I enjoy Chaplin in the short form when the focus is in the gags. There are some good ones here, but Gold Rush had funniers moments to me.
But I fear that my understanding of it is considerably limited. Welles, Wenders, Tarkovsky, Woody, and Kubrick all hold this as one of their top-ten films and I fail to see why. Something about the business of inventing visual narrative. This, I acknowledge, but it is of merely historical value and hard to register.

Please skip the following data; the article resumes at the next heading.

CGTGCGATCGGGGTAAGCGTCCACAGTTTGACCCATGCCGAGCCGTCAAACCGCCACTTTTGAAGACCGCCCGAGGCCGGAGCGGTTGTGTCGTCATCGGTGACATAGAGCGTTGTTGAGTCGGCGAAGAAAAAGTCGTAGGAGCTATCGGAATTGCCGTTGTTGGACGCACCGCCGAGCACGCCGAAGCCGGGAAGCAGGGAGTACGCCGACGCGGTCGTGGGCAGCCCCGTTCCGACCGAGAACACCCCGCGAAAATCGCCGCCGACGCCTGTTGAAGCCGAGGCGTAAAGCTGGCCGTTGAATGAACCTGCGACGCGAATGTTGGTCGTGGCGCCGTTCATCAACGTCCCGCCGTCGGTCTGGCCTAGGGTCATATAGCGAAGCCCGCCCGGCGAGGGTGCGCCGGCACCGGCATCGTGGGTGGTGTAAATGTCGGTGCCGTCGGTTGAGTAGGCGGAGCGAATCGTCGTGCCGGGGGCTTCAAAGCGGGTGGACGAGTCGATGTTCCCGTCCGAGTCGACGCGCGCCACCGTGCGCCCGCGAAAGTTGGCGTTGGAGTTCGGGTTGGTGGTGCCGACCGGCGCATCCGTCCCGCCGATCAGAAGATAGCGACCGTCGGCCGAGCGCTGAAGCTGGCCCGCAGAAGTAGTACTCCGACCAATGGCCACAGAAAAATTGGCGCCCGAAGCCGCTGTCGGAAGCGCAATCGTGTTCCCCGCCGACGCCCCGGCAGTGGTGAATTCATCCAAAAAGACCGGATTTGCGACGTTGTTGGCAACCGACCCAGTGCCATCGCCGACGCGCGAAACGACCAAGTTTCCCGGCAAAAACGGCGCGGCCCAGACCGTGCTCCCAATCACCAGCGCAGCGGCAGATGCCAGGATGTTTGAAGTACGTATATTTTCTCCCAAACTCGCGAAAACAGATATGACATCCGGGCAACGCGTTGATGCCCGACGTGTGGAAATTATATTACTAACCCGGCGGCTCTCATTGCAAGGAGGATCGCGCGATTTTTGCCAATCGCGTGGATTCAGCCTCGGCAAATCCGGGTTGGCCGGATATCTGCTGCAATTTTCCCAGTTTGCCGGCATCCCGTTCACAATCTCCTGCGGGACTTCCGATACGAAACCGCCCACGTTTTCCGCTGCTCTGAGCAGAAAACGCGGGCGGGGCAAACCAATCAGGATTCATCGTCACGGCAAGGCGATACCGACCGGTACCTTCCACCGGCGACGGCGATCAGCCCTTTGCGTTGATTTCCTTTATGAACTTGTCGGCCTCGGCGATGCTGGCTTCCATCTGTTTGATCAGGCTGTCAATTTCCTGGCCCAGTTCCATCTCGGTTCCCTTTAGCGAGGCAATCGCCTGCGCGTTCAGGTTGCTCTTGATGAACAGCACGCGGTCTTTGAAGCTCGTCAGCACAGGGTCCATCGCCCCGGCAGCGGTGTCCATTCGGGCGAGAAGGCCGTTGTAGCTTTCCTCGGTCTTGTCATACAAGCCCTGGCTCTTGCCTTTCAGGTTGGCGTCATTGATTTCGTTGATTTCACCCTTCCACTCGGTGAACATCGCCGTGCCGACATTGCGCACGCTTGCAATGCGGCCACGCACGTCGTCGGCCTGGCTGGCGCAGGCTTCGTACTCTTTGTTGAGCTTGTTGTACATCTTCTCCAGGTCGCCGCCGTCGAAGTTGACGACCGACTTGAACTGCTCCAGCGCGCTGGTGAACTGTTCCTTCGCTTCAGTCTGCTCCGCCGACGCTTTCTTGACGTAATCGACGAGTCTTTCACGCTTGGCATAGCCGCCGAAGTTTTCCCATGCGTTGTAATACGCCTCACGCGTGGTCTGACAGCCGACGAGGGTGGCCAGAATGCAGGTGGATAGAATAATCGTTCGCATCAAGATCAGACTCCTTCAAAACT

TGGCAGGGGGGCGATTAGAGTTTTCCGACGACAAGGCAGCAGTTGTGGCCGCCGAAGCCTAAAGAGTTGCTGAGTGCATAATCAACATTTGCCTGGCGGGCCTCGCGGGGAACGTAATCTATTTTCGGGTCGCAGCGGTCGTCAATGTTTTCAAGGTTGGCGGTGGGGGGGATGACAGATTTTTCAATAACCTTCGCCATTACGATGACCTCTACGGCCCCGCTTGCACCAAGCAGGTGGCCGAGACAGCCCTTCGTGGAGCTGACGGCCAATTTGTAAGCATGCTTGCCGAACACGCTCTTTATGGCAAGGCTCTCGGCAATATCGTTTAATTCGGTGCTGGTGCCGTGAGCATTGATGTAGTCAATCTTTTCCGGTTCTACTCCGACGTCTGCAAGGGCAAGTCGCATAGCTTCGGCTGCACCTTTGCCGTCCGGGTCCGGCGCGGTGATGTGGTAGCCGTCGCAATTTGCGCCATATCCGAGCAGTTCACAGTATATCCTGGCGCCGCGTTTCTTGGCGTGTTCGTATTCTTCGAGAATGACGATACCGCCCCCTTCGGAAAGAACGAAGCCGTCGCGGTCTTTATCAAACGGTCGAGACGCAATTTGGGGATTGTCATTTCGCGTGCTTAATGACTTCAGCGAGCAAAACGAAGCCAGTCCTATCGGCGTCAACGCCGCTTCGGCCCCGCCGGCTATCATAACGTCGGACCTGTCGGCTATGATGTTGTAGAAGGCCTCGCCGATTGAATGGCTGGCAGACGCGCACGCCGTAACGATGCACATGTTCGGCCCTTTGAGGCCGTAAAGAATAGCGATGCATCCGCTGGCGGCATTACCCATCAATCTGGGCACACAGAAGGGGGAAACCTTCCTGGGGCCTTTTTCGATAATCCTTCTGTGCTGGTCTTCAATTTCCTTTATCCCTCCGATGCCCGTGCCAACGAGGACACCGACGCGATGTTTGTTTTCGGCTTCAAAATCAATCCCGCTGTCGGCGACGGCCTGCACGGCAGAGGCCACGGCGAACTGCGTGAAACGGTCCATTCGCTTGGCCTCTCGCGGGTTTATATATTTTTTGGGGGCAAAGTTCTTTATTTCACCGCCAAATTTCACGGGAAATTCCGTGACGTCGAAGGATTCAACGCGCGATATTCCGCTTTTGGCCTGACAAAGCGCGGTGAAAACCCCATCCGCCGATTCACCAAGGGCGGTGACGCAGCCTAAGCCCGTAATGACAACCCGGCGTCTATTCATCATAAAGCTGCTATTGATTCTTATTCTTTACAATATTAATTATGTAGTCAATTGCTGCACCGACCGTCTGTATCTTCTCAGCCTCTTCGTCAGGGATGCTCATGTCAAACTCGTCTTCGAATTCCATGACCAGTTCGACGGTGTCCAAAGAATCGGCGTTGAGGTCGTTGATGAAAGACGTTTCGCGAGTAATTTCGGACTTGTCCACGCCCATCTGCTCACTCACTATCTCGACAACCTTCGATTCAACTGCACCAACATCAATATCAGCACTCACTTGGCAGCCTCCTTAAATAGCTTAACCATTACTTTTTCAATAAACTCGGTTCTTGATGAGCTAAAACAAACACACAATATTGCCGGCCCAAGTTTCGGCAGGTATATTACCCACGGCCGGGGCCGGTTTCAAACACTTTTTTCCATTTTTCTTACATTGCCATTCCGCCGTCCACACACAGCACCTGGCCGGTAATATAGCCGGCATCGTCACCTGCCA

Gold Rush had a cinematic pacing that this lacks. The shifts here are abrupt, and though his use of the continuous score is typically praised, my belief is that it actually prevents us from engaging into the unfolding. There is something about silence in a story that makes it move forward, that helps to let us in. I’m afraid that here the score clashes against everything.
The ending is generally praised. I concur.
Off to see “The Kid”.